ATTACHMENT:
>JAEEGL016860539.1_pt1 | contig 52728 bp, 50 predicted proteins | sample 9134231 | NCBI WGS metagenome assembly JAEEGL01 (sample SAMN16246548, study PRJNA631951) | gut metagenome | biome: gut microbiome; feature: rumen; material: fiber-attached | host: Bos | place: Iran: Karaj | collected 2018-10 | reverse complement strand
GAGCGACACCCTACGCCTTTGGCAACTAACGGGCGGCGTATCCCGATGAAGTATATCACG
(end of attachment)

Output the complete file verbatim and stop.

>JAEEGL016860539.1_pt1 | contig 52728 bp, 50 predicted proteins | sample 9134231 | NCBI WGS metagenome assembly JAEEGL01 (sample SAMN16246548, study PRJNA631951) | gut metagenome | biome: gut microbiome; feature: rumen; material: fiber-attached | host: Bos | place: Iran: Karaj | collected 2018-10 | reverse complement strand
GAGCGACACCCTACGCCTTTGGCAACTAACGGGCGGCGTATCCCGATGAAGTATATCACG